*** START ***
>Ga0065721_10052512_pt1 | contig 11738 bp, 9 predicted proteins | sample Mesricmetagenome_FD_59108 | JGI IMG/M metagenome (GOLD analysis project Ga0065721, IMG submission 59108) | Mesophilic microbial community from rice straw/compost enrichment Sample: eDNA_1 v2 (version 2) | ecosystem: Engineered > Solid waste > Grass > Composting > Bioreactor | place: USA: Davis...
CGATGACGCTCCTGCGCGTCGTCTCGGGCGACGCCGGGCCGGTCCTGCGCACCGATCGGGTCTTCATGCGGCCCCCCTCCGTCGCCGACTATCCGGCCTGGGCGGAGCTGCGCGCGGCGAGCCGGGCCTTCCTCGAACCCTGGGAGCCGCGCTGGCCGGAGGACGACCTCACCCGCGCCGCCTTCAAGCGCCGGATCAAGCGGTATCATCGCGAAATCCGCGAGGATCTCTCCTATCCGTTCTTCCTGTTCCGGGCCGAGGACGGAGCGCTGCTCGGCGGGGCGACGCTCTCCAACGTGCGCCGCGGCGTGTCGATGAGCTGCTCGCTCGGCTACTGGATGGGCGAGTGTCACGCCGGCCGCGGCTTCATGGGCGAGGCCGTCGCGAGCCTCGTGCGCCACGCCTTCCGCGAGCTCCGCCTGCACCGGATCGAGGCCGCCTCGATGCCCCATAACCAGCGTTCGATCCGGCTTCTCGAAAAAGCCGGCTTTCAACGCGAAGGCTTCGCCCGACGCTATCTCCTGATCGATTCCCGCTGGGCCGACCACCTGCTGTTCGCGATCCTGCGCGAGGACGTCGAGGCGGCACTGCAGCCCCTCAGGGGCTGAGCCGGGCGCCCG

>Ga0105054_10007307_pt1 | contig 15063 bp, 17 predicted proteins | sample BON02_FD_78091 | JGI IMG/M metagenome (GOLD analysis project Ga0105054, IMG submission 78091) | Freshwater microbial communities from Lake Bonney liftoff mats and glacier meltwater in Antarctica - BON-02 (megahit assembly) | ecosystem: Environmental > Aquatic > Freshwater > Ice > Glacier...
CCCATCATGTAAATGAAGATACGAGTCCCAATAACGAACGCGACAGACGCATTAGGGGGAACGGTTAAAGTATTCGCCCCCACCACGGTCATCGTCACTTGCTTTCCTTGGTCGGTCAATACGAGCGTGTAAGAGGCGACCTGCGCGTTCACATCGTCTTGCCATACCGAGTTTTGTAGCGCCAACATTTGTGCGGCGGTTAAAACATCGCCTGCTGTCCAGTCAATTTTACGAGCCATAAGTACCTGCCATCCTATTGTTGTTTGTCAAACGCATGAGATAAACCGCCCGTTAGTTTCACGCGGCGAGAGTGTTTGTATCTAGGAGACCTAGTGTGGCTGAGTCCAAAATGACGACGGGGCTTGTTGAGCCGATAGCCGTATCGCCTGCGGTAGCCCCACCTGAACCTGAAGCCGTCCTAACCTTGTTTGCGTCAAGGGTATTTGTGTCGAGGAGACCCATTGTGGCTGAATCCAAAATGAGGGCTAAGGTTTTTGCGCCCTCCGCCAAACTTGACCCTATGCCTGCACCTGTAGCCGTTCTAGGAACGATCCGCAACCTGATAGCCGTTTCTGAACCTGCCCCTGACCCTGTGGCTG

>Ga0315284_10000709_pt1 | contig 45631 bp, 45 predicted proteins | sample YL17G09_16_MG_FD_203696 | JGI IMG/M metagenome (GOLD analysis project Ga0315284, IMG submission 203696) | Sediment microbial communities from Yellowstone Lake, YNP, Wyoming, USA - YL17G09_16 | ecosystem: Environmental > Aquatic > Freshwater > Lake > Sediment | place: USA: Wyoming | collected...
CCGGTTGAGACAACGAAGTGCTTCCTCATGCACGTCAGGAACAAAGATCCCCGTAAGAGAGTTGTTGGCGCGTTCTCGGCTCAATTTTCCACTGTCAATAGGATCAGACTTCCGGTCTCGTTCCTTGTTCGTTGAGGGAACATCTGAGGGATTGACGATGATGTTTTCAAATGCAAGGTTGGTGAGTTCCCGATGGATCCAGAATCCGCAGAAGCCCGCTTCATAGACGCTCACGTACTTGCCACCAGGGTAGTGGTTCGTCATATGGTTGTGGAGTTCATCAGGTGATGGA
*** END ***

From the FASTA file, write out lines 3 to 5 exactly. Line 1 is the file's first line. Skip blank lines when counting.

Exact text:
>Ga0105054_10007307_pt1 | contig 15063 bp, 17 predicted proteins | sample BON02_FD_78091 | JGI IMG/M metagenome (GOLD analysis project Ga0105054, IMG submission 78091) | Freshwater microbial communities from Lake Bonney liftoff mats and glacier meltwater in Antarctica - BON-02 (megahit assembly) | ecosystem: Environmental > Aquatic > Freshwater > Ice > Glacier...
CCCATCATGTAAATGAAGATACGAGTCCCAATAACGAACGCGACAGACGCATTAGGGGGAACGGTTAAAGTATTCGCCCCCACCACGGTCATCGTCACTTGCTTTCCTTGGTCGGTCAATACGAGCGTGTAAGAGGCGACCTGCGCGTTCACATCGTCTTGCCATACCGAGTTTTGTAGCGCCAACATTTGTGCGGCGGTTAAAACATCGCCTGCTGTCCAGTCAATTTTACGAGCCATAAGTACCTGCCATCCTATTGTTGTTTGTCAAACGCATGAGATAAACCGCCCGTTAGTTTCACGCGGCGAGAGTGTTTGTATCTAGGAGACCTAGTGTGGCTGAGTCCAAAATGACGACGGGGCTTGTTGAGCCGATAGCCGTATCGCCTGCGGTAGCCCCACCTGAACCTGAAGCCGTCCTAACCTTGTTTGCGTCAAGGGTATTTGTGTCGAGGAGACCCATTGTGGCTGAATCCAAAATGAGGGCTAAGGTTTTTGCGCCCTCCGCCAAACTTGACCCTATGCCTGCACCTGTAGCCGTTCTAGGAACGATCCGCAACCTGATAGCCGTTTCTGAACCTGCCCCTGACCCTGTGGCTG

>Ga0315284_10000709_pt1 | contig 45631 bp, 45 predicted proteins | sample YL17G09_16_MG_FD_203696 | JGI IMG/M metagenome (GOLD analysis project Ga0315284, IMG submission 203696) | Sediment microbial communities from Yellowstone Lake, YNP, Wyoming, USA - YL17G09_16 | ecosystem: Environmental > Aquatic > Freshwater > Lake > Sediment | place: USA: Wyoming | collected...